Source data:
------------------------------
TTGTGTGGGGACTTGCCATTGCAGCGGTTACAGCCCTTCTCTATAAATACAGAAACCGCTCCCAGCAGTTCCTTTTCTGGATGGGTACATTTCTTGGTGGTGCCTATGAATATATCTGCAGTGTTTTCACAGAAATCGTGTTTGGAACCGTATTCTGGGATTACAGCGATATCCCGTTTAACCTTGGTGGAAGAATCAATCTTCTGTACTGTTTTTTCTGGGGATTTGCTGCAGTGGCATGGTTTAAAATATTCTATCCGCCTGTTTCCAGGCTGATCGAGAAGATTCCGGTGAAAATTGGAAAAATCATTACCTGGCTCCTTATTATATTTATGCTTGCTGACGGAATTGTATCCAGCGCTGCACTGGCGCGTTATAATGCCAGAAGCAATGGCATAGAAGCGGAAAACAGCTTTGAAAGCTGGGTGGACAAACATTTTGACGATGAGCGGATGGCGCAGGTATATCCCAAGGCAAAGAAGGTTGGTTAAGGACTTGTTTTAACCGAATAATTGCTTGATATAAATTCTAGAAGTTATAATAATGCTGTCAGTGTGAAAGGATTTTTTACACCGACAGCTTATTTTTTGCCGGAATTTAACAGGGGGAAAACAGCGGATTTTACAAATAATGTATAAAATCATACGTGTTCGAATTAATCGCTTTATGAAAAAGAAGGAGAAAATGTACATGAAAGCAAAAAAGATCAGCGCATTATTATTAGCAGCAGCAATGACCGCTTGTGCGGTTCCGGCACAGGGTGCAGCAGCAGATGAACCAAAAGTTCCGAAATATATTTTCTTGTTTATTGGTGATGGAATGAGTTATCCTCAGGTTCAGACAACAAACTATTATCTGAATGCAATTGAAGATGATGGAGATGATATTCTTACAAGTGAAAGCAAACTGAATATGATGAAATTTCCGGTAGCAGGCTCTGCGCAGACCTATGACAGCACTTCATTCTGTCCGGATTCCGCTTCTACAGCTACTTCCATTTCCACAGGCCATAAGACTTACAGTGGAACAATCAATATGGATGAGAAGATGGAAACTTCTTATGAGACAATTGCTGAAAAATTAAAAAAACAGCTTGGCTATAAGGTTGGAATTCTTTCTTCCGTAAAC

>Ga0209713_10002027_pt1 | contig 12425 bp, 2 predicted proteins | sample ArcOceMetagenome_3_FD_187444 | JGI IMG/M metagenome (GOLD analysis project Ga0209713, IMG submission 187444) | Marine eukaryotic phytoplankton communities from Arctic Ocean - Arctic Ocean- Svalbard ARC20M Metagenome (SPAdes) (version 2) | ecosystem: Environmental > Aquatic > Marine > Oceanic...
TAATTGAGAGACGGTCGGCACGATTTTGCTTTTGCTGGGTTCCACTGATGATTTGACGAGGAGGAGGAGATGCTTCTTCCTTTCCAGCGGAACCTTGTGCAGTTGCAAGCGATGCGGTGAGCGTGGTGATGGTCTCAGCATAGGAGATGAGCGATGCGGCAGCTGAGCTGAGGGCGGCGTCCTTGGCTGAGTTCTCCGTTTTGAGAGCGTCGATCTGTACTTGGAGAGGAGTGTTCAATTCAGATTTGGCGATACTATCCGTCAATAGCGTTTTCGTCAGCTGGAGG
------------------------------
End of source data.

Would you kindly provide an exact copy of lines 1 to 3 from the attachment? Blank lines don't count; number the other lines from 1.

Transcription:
TTGTGTGGGGACTTGCCATTGCAGCGGTTACAGCCCTTCTCTATAAATACAGAAACCGCTCCCAGCAGTTCCTTTTCTGGATGGGTACATTTCTTGGTGGTGCCTATGAATATATCTGCAGTGTTTTCACAGAAATCGTGTTTGGAACCGTATTCTGGGATTACAGCGATATCCCGTTTAACCTTGGTGGAAGAATCAATCTTCTGTACTGTTTTTTCTGGGGATTTGCTGCAGTGGCATGGTTTAAAATATTCTATCCGCCTGTTTCCAGGCTGATCGAGAAGATTCCGGTGAAAATTGGAAAAATCATTACCTGGCTCCTTATTATATTTATGCTTGCTGACGGAATTGTATCCAGCGCTGCACTGGCGCGTTATAATGCCAGAAGCAATGGCATAGAAGCGGAAAACAGCTTTGAAAGCTGGGTGGACAAACATTTTGACGATGAGCGGATGGCGCAGGTATATCCCAAGGCAAAGAAGGTTGGTTAAGGACTTGTTTTAACCGAATAATTGCTTGATATAAATTCTAGAAGTTATAATAATGCTGTCAGTGTGAAAGGATTTTTTACACCGACAGCTTATTTTTTGCCGGAATTTAACAGGGGGAAAACAGCGGATTTTACAAATAATGTATAAAATCATACGTGTTCGAATTAATCGCTTTATGAAAAAGAAGGAGAAAATGTACATGAAAGCAAAAAAGATCAGCGCATTATTATTAGCAGCAGCAATGACCGCTTGTGCGGTTCCGGCACAGGGTGCAGCAGCAGATGAACCAAAAGTTCCGAAATATATTTTCTTGTTTATTGGTGATGGAATGAGTTATCCTCAGGTTCAGACAACAAACTATTATCTGAATGCAATTGAAGATGATGGAGATGATATTCTTACAAGTGAAAGCAAACTGAATATGATGAAATTTCCGGTAGCAGGCTCTGCGCAGACCTATGACAGCACTTCATTCTGTCCGGATTCCGCTTCTACAGCTACTTCCATTTCCACAGGCCATAAGACTTACAGTGGAACAATCAATATGGATGAGAAGATGGAAACTTCTTATGAGACAATTGCTGAAAAATTAAAAAAACAGCTTGGCTATAAGGTTGGAATTCTTTCTTCCGTAAAC

>Ga0209713_10002027_pt1 | contig 12425 bp, 2 predicted proteins | sample ArcOceMetagenome_3_FD_187444 | JGI IMG/M metagenome (GOLD analysis project Ga0209713, IMG submission 187444) | Marine eukaryotic phytoplankton communities from Arctic Ocean - Arctic Ocean- Svalbard ARC20M Metagenome (SPAdes) (version 2) | ecosystem: Environmental > Aquatic > Marine > Oceanic...
TAATTGAGAGACGGTCGGCACGATTTTGCTTTTGCTGGGTTCCACTGATGATTTGACGAGGAGGAGGAGATGCTTCTTCCTTTCCAGCGGAACCTTGTGCAGTTGCAAGCGATGCGGTGAGCGTGGTGATGGTCTCAGCATAGGAGATGAGCGATGCGGCAGCTGAGCTGAGGGCGGCGTCCTTGGCTGAGTTCTCCGTTTTGAGAGCGTCGATCTGTACTTGGAGAGGAGTGTTCAATTCAGATTTGGCGATACTATCCGTCAATAGCGTTTTCGTCAGCTGGAGG